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Issue Date: March 2011


Erick Trickey

It was the start of one heck of a road trip. What had its beginnings at East 45th Street and Payne Avenue has since grown into an American obsession. Alexander Winton, the mustachioed man with his hand on the tiller (the steering wheel hadn't been invented yet), and his partners Thomas Henderson and George H. Brown, seated next to him, had just debuted their second gasoline-powered motor carriage. Tom L. Johnson, facing backward on the far right, was a friend of Winton's from the Cleveland Wheel Club, a bicycling group, and went on to become the mayor of Cleveland.

On July 28, 1897, Winton and his gas-fueled buggy set out for New York City on a test drive. They covered 800 miles, often detouring for better roads, and arrived 11 days later. In early 1898, Winton advertised his invention in Scientific American. "Dispense with a horse," the ad exhorted, "and save the expense, care and anxiety of keeping it." That April, Winton became the first American to sell a standard-made, gasoline-powered car: a two-person model with a top speed of 20 mph, for $1,000.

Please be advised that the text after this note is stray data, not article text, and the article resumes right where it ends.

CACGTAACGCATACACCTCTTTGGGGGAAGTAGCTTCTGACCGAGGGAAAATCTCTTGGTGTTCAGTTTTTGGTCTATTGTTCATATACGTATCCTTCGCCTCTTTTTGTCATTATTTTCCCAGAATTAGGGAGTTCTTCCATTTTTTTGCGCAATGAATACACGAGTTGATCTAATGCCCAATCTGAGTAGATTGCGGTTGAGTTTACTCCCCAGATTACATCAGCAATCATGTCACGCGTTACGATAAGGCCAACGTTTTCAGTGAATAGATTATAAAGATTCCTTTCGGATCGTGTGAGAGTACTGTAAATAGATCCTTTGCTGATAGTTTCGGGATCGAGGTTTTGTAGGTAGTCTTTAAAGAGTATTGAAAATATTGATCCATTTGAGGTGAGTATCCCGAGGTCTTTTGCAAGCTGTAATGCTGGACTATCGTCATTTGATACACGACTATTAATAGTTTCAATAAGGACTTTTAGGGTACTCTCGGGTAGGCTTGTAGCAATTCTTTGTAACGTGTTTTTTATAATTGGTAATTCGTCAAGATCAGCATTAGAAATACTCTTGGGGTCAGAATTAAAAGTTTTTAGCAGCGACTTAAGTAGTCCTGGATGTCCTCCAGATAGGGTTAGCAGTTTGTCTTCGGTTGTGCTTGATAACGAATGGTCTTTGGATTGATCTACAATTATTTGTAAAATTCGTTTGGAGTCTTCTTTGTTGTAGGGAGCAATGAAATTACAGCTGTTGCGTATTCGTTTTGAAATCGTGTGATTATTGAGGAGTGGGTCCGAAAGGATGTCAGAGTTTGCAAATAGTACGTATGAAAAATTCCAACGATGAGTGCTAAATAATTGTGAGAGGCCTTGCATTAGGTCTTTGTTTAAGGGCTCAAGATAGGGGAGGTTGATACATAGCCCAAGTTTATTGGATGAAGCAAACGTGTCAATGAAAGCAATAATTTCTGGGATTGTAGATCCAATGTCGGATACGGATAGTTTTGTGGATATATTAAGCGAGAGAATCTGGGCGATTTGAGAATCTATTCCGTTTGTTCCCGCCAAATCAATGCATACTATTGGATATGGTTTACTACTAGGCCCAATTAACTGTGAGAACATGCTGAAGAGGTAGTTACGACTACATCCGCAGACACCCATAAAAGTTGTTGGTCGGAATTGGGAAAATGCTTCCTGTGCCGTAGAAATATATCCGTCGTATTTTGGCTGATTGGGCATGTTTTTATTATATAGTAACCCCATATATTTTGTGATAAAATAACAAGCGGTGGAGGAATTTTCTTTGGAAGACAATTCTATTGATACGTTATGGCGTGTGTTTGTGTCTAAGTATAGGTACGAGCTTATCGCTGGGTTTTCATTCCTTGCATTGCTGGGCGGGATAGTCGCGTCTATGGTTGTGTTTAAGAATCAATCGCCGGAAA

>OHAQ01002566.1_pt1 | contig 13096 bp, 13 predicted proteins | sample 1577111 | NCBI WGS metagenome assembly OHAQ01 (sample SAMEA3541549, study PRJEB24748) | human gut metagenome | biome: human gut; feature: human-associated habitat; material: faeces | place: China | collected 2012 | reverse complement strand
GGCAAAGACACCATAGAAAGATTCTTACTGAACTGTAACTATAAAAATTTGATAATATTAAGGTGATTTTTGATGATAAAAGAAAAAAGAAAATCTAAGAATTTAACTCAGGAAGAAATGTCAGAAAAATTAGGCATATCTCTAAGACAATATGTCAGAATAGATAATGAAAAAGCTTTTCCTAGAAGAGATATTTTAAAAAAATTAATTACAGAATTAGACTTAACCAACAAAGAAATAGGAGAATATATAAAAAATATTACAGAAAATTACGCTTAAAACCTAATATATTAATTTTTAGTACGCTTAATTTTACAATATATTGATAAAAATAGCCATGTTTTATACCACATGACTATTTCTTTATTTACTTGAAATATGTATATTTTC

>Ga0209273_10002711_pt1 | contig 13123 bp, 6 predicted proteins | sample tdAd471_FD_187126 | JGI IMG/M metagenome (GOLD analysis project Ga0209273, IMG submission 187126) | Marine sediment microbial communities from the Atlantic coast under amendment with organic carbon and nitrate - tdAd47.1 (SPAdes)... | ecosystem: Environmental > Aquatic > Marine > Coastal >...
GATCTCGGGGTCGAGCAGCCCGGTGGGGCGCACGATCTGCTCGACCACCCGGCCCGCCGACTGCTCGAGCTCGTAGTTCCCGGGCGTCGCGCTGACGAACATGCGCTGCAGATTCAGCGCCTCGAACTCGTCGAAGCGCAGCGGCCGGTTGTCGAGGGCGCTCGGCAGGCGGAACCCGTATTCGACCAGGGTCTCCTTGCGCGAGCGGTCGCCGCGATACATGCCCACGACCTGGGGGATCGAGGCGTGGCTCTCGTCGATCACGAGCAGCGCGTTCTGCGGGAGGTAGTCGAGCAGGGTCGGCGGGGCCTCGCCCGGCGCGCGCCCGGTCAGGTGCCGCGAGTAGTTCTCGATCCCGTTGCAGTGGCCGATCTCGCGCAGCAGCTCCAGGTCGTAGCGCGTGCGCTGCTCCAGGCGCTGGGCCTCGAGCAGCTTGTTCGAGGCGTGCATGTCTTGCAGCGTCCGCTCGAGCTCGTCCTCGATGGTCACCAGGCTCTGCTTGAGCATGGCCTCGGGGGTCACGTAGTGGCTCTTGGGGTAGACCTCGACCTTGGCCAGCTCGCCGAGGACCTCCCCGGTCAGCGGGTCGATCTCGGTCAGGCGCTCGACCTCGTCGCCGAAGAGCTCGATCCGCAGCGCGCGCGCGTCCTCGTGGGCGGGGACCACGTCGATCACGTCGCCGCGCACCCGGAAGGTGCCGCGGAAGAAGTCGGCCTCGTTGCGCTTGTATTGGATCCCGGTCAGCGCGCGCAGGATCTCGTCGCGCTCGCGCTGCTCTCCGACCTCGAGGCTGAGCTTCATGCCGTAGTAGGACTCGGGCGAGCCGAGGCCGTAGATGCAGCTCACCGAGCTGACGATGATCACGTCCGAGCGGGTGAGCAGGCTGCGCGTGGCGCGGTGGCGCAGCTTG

In October 1901, Winton lost a car race in Grosse Pointe, Mich., to little-known mechanic Henry Ford. Eventually, pricey Wintons couldn't compete with Ford's cheap Model Ts. Winton made his last car in 1924 and sold his engine company to General Motors in 1930.

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